Ph.D Thesis

Ph.D StudentGolan Sharon
SubjectNanostructre of Lipid/Polymers-Nucleic Acid complexes
DepartmentDepartment of Chemical Engineering
Supervisor PROFESSOR EMERITUS Yeshayahu Talmon
Full Thesis textFull thesis text - English Version


The efficiency of non-viral gene delivery (transfection) is strongly influenced by the physicochemical properties of the carrier-nucleic acid complex. The factors that govern the properties of these complexes are the lipid or polymer composition (the carriers), type of nucleic acids, and medium conditions. However, to date, no clear picture has been established how the transfection efficiency is influenced by those properties.

This research sought the correlation between transfection efficiency and the nanoscopic morphological characteristics of the carrier-nucleic acid complexes. We used cryogenic transmission electron microscopy (cryo-TEM) and other complementary methods to characterize those complexes.

We characterized the nanostructures of complexes based on different lipid mixtures (lipoplexes) and oligodeoxynucleotides (ODN). The first system is based on the anionic lipid cholesteryl hemisuccinate (CHEMS), and the second on the zwitterionic lipid 1,2-dihexadecanoyl-sn-glycero-3-phosphocholine (egg-PC). Although these lipids are significantly different, when complexed with ODN, they formed similar onion-like multilamellar nanostructures, suggesting that the multilamellar nanostructure is a general phenomenon when lamellar-forming lipids are used.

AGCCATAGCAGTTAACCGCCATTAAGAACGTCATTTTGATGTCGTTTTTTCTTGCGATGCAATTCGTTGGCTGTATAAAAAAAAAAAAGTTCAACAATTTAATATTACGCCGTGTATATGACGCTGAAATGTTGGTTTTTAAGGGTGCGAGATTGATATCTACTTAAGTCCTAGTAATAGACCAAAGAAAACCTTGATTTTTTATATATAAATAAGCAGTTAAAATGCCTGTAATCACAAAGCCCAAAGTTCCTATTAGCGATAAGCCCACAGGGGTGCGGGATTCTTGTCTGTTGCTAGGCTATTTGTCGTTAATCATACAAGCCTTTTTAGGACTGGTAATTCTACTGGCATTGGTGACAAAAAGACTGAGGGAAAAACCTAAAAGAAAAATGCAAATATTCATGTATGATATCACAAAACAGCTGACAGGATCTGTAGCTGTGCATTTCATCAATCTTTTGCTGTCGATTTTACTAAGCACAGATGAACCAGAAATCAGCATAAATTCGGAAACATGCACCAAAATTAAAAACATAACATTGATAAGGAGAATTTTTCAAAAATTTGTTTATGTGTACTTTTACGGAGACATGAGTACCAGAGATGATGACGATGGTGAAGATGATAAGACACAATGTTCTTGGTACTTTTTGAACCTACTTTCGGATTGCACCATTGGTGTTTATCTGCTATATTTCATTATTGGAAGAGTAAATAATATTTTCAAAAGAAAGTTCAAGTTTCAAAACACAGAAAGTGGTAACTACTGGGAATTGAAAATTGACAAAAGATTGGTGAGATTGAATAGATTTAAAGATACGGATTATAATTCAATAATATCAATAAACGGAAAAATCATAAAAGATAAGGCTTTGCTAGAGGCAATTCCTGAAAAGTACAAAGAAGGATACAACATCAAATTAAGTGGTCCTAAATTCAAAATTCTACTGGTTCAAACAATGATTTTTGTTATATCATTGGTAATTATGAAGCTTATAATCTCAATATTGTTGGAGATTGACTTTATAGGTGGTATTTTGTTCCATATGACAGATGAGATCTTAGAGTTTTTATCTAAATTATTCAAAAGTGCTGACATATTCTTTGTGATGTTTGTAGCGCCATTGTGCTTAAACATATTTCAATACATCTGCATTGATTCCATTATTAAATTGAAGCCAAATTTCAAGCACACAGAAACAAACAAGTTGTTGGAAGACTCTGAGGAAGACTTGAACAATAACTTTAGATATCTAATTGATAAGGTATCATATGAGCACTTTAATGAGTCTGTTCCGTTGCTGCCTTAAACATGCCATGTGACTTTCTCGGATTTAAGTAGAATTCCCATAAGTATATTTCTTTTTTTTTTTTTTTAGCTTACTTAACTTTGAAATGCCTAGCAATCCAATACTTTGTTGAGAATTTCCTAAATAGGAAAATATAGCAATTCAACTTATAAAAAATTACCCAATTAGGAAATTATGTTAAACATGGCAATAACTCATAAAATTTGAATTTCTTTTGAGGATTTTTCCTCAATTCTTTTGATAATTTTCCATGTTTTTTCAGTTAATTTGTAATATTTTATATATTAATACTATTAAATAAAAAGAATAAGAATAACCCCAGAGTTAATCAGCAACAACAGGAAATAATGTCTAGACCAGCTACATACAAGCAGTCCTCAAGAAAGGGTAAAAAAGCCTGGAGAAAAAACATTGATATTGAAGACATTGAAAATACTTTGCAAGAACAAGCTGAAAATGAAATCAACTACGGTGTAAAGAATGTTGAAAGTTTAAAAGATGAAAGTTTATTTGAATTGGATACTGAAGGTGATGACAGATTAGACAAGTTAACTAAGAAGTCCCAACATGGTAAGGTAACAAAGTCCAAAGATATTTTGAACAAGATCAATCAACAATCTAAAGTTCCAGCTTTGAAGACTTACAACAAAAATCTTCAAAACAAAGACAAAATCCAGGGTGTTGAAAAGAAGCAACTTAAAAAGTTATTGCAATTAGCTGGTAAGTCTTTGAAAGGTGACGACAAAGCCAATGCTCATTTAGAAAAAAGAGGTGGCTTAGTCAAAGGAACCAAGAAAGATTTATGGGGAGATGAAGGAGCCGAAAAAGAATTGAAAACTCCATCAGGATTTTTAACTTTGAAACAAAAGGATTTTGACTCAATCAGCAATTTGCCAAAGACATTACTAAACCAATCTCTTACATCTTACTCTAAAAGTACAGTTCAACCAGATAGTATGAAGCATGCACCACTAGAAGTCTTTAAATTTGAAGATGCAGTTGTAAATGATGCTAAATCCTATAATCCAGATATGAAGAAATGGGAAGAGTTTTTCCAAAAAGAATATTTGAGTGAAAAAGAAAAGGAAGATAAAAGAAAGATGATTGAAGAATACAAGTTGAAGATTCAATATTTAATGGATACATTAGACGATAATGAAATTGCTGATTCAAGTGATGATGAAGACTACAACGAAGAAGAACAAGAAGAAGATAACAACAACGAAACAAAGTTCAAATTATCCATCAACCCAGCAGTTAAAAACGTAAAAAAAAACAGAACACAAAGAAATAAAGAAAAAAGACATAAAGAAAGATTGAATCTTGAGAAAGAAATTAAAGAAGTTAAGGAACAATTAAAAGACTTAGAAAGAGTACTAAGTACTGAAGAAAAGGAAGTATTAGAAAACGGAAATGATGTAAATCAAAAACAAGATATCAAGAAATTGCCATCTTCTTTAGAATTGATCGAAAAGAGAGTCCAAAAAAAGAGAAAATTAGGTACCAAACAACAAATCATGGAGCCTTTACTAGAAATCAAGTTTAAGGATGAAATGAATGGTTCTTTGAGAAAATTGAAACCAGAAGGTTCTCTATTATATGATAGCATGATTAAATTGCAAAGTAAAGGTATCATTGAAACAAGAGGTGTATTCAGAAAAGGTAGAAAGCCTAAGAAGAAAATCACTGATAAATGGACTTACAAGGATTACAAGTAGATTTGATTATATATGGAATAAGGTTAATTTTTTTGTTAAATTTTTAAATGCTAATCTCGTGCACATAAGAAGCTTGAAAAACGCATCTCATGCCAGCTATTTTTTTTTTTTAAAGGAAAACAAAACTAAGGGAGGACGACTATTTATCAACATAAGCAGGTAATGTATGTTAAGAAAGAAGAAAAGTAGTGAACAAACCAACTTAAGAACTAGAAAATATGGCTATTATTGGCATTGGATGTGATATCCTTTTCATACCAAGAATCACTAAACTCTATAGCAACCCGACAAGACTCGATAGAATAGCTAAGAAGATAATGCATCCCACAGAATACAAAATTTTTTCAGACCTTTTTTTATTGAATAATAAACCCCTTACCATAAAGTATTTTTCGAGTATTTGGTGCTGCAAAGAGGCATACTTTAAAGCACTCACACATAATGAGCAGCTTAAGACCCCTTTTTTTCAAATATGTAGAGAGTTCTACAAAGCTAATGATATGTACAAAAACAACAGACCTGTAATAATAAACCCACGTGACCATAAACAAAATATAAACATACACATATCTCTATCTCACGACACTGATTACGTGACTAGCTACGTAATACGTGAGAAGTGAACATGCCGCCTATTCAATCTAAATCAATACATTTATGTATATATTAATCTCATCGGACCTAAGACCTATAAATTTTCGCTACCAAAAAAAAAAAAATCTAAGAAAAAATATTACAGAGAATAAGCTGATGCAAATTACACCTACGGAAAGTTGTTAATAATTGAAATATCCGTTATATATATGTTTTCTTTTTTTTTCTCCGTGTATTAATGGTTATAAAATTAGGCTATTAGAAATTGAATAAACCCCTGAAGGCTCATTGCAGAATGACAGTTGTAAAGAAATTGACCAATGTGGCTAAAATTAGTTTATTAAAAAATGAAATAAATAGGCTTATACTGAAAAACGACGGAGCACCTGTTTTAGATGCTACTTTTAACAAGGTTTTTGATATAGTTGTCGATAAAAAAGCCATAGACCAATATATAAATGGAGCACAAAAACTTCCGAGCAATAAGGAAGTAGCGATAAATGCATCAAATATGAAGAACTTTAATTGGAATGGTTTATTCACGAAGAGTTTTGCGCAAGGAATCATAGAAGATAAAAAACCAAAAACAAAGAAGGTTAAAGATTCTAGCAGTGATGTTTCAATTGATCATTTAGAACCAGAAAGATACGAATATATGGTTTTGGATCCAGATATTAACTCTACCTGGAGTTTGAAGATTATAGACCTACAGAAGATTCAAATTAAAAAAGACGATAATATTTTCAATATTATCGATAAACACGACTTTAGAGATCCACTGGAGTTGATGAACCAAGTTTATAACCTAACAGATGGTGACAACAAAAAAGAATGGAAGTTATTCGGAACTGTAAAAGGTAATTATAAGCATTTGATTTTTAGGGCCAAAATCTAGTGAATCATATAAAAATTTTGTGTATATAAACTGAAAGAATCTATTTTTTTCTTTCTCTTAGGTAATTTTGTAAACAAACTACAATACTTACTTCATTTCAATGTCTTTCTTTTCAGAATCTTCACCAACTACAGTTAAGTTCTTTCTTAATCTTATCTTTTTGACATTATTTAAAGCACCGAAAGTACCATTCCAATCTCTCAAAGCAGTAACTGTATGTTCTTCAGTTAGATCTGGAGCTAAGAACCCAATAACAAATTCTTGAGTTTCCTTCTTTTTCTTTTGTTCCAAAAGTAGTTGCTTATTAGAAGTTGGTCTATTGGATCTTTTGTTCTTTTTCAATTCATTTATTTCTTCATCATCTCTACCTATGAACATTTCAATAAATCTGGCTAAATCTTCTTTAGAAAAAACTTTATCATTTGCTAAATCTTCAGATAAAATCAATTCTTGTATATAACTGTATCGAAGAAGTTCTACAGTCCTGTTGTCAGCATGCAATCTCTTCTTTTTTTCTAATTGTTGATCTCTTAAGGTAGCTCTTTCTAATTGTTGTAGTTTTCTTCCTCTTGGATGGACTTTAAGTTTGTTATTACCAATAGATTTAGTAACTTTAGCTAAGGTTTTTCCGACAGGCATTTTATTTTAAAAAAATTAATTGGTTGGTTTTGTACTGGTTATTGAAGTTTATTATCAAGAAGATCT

The second part of our research focused on the unique cationic lipid bis(11-ferroce- nylundecyl)dimethylammonium bromide (BFDMA). This lipid contains ferrocenyl groups at the end of its hydrophobic tails. Therefore, the net charge of the lipid can be cycled between (reduced) and (oxidized), which causes morphological changes its lipoplexes, thus, changing its ability to transfect cells. Therefore, this lipid is a good model for the study of structure-transfection correlation.

We characterized the BFDMA lipoplexes in the oxidized and reduced states of the lipid, and found significant structural differences. The reduced BFDMA lipoplexes formed onion-like nanostructures, while the oxidized BFDMA lipoplexes formed amorphous aggregates coexisting with other metastable morphologies. We also showed that in a cell-culture medium reduced BFDMA lipoplexes preserved their structural integrity, while oxidized BFDMA lipoplexes underwent structural changes.

We studied the effect of serum-containing media, which simulate the environment of in-vivo transfection experiments, on reduced BFDMA lipoplexes. We found that as the serum concentration increased, we observed enhanced levels of DNA disassociation, which correlated with decreased levels of in-vitro cell transfection.

In the last part of our research we characterized complexes formed between cationic lipids and the flexible negatively-charged polymer, poly(acrylic acid) (PAA). These complexes exhibited multilamellar onion-like nanostructures, similar to complexes of those lipids with nucleic acids. Our findings suggest that the multilamellar packing is energetically favorable for a wide range of polyion-liposome systems, from oligonucleotides, and DNA to PAA.